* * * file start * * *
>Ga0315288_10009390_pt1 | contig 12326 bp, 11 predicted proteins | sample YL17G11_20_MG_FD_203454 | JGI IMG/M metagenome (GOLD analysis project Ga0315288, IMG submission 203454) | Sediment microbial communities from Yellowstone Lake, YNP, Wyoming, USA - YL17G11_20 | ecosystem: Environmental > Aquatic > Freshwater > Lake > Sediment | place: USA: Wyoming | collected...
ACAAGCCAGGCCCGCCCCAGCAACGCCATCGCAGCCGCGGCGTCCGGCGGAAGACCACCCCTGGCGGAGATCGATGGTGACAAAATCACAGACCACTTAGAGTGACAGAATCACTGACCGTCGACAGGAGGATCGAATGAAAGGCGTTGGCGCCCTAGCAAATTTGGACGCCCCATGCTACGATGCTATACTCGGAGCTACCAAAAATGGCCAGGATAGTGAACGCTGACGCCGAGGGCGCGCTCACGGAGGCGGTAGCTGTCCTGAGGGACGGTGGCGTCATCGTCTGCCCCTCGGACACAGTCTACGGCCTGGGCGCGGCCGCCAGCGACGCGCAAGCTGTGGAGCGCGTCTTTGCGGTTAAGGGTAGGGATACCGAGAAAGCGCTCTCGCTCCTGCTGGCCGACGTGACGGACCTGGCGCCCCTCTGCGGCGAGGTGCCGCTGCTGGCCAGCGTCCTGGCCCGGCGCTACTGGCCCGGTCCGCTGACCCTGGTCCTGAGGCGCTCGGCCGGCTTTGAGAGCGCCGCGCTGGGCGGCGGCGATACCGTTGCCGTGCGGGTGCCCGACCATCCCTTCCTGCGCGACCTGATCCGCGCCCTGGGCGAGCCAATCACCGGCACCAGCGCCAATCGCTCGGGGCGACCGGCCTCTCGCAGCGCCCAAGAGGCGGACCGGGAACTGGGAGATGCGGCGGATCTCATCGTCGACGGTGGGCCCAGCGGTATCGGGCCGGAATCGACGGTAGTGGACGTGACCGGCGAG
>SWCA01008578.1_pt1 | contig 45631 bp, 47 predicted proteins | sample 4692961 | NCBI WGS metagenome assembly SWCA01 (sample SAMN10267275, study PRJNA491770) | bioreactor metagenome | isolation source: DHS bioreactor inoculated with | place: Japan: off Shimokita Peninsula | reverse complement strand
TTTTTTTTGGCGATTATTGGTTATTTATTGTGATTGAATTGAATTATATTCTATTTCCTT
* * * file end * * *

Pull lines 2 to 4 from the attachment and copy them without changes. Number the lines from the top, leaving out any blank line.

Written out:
ACAAGCCAGGCCCGCCCCAGCAACGCCATCGCAGCCGCGGCGTCCGGCGGAAGACCACCCCTGGCGGAGATCGATGGTGACAAAATCACAGACCACTTAGAGTGACAGAATCACTGACCGTCGACAGGAGGATCGAATGAAAGGCGTTGGCGCCCTAGCAAATTTGGACGCCCCATGCTACGATGCTATACTCGGAGCTACCAAAAATGGCCAGGATAGTGAACGCTGACGCCGAGGGCGCGCTCACGGAGGCGGTAGCTGTCCTGAGGGACGGTGGCGTCATCGTCTGCCCCTCGGACACAGTCTACGGCCTGGGCGCGGCCGCCAGCGACGCGCAAGCTGTGGAGCGCGTCTTTGCGGTTAAGGGTAGGGATACCGAGAAAGCGCTCTCGCTCCTGCTGGCCGACGTGACGGACCTGGCGCCCCTCTGCGGCGAGGTGCCGCTGCTGGCCAGCGTCCTGGCCCGGCGCTACTGGCCCGGTCCGCTGACCCTGGTCCTGAGGCGCTCGGCCGGCTTTGAGAGCGCCGCGCTGGGCGGCGGCGATACCGTTGCCGTGCGGGTGCCCGACCATCCCTTCCTGCGCGACCTGATCCGCGCCCTGGGCGAGCCAATCACCGGCACCAGCGCCAATCGCTCGGGGCGACCGGCCTCTCGCAGCGCCCAAGAGGCGGACCGGGAACTGGGAGATGCGGCGGATCTCATCGTCGACGGTGGGCCCAGCGGTATCGGGCCGGAATCGACGGTAGTGGACGTGACCGGCGAG
>SWCA01008578.1_pt1 | contig 45631 bp, 47 predicted proteins | sample 4692961 | NCBI WGS metagenome assembly SWCA01 (sample SAMN10267275, study PRJNA491770) | bioreactor metagenome | isolation source: DHS bioreactor inoculated with | place: Japan: off Shimokita Peninsula | reverse complement strand
TTTTTTTTGGCGATTATTGGTTATTTATTGTGATTGAATTGAATTATATTCTATTTCCTT